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 Listbox search code partially works
#1
Hi everyone on the Python Forum!

I have some search code that partially works thanks to a helpful forum post from deanhystad!
I still have a few glitches.

class SearchWin:
    def searchList(self):
        content = self.searchTerms.get()
        next_index = 0
        elements = int(itemslist.size())
        for i in range(0, elements):
            if content in itemslist.get(next_index):
                itemslist.select_set(next_index)
                break
            else:
                if next_index < elements - 1:
                    next_index += 1
                    continue
                else:
                    messagebox.showerror("Item not found", "No item could be found containing " + "'" + content + "'")
             
    def __init__(self):
        searchPrompt = Tk()
        searchPrompt.title("Search list")
        #searchPrompt.iconbitmap("feather.ico")
        searchPrompt.resizable(0, 0)
 
        searchText = Label(searchPrompt, text = "Search terms")
        searchText.pack()
 
        Label(searchPrompt).pack()
 
        self.searchTerms = Entry(searchPrompt, width = 30)
        self.searchTerms.pack(padx = 10)
 
        Label(searchPrompt).pack()
 
        searchbtn = Button(searchPrompt, text = "Search", command = self.searchList)
        searchbtn.pack()
Glitches:

1. Messagebox not displayed (line 15) when item not found
2. Not all items that contain the search term are highlighted (just the first one it finds)
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#2
If you ran the code below what do you think it would print? If the if statement was to changed to "if i > 6:" what would it print? Answer that, without actually running the code, and you will know not only why only the first matching item in the itemslist is selected but also why the message box is not drawn.

for i in range(5):
    if i > 2:   # Change this to 6, what is printed then?
        break
    print(i)
else:
    print('Counted to end')
What is printed? If I change the if comparison to i < 12, what gets printed then?
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#3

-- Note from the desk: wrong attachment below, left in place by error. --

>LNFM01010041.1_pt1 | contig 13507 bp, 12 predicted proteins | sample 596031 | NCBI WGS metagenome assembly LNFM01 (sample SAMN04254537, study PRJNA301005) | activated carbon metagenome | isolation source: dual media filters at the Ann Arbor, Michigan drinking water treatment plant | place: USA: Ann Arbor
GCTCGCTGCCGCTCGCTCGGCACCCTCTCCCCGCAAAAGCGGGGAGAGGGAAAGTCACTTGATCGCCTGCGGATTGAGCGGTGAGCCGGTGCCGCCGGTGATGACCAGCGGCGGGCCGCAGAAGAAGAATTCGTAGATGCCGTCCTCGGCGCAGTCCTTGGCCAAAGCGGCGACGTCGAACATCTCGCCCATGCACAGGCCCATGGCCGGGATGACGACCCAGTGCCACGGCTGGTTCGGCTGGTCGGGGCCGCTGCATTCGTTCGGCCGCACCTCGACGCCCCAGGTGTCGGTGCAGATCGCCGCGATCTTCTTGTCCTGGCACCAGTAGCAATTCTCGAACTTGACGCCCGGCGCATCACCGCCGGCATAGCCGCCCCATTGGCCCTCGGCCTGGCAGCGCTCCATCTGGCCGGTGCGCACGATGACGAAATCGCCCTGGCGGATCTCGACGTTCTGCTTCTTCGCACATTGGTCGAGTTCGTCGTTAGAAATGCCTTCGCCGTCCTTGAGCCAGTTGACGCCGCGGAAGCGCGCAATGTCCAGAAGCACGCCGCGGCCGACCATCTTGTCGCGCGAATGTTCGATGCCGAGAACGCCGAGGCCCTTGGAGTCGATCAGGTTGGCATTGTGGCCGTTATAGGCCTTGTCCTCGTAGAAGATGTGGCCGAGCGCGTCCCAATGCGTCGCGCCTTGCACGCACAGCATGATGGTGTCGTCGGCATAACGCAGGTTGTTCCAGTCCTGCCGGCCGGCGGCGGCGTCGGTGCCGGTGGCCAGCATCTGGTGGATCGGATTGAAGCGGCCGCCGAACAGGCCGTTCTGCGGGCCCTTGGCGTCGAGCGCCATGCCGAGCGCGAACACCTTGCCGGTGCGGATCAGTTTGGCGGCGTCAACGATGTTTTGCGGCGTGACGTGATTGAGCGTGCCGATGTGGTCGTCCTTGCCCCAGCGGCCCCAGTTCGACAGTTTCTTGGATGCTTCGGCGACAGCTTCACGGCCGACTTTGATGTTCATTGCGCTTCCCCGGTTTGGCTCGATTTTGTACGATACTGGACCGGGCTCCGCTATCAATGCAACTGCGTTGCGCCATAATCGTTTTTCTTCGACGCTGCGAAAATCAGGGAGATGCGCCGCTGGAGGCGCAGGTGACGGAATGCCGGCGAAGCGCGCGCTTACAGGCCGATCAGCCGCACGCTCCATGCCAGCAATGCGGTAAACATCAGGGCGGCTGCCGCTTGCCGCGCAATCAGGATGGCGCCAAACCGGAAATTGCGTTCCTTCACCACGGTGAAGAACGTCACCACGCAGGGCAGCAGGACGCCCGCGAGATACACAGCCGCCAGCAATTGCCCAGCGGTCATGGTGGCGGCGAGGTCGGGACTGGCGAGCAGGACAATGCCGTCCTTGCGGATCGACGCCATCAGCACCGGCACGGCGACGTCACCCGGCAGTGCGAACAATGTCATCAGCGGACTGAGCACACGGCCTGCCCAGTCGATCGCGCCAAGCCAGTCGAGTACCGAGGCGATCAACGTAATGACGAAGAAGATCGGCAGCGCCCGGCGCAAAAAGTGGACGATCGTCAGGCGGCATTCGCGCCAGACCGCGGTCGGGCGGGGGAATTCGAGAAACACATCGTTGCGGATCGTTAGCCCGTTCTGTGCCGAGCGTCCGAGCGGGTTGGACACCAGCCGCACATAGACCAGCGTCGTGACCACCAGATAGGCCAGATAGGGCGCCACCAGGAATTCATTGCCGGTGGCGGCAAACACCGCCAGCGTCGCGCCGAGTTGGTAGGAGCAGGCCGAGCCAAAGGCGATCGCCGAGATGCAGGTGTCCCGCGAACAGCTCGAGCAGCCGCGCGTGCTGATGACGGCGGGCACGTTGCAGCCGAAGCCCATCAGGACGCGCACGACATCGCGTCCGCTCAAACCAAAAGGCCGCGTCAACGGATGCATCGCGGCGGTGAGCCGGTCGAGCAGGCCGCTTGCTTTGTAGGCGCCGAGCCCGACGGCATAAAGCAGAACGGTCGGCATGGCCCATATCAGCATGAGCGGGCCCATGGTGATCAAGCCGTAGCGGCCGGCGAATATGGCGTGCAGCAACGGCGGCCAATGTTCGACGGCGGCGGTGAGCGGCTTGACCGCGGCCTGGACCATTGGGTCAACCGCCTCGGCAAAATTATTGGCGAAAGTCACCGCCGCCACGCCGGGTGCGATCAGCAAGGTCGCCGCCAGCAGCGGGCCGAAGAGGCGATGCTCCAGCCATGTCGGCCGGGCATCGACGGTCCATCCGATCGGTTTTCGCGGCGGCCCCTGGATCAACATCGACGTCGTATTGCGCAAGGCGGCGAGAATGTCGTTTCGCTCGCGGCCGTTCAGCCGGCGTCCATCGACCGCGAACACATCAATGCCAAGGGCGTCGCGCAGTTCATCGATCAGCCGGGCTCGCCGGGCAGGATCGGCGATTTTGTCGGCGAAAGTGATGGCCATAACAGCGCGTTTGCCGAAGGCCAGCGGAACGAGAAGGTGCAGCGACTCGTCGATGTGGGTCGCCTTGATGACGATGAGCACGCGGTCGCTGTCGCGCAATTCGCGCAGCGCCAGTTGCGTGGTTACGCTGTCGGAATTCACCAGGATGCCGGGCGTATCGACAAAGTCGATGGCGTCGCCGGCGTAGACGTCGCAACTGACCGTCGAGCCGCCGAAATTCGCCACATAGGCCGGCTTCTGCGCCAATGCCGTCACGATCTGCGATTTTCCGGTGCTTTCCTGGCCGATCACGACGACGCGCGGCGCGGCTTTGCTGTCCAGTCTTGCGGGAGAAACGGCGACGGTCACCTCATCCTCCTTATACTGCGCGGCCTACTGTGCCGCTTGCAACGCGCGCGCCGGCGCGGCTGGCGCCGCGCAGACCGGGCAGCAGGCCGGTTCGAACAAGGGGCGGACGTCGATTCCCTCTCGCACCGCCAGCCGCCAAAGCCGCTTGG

First try (original code)
0
1
2

After changing to 6

0
1
2
3
4
Counted to end

Had to run the code
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#4
Does that mean you understand how the break and for...else commands work? If you want to write python programs you need to understand a few basic concepts. You need to know about dictionaries, lists and tuples. You need to understand functions, arguments and return values. You need to know about for (and else can be useful), if-elif-else, break and continue. If you really understand that stuff it is amazing how much easier it is to pick up all the other stuff because the same ideas keep getting used over and over.
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#5
YES I DO UNDERSTAND!

Oops! CAPS LOCK was on!
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#6
So did that help you solve your problem? Can you see how the break in your code is preventing other code inside your loop from running. Code you probably want to run. Do you now see that you probably wanted to use continue instead of break, but that using for..break..else provides a cleaner solution?

DO YOU!
Oops! CAPS LOCK was on!
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#7
Break stops a loop. It is breaking the loop after it finds one which is why it doesn't find them all. So when do I stop the loop so that it finds everything?
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#8
Read your question out loud to yourself. The answer is there.

I think your problem is you are worrying too much about how to do stuff in python and it is preventing you from seeing how simple this is. I will rephrase your question.

I want to pick up all the rocks. How will I know when to stop picking up rocks?

I use rocks not because I think your head is full of rocks, but because most programming problems are so simple a cavman could do it (reference to old GEICO commercial in the USA). If programming was really hard there wouldn't be millions of people who can program. But new programmers often make the mistake of trying to design code at the keyboard. At the keyboard you need to think about syntax and spelling and punctuation and what commands are available and what arguments the commands take and..... When you become proficient in a language most of that stuff happens subconsciously, but when you are starting it can be overwhelming and make really smart people stupid.

Right now I have two pads of paper and pens and pencils sitting next to me. When I have a problem with the program I am working on it is the pencil and paper I reach for first, not the keyboard. I write my solution using pictures and natural language, not Python or C. When I am happy with the solution I translate it into programming language. Sometimes the translation requires modifications to the solution. but usually not.

Your problem is: If I want to process all the items in a list, how do I know when to stop?

See? Not any harder than picking up rocks.
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#9
Thanks. Wise advice!
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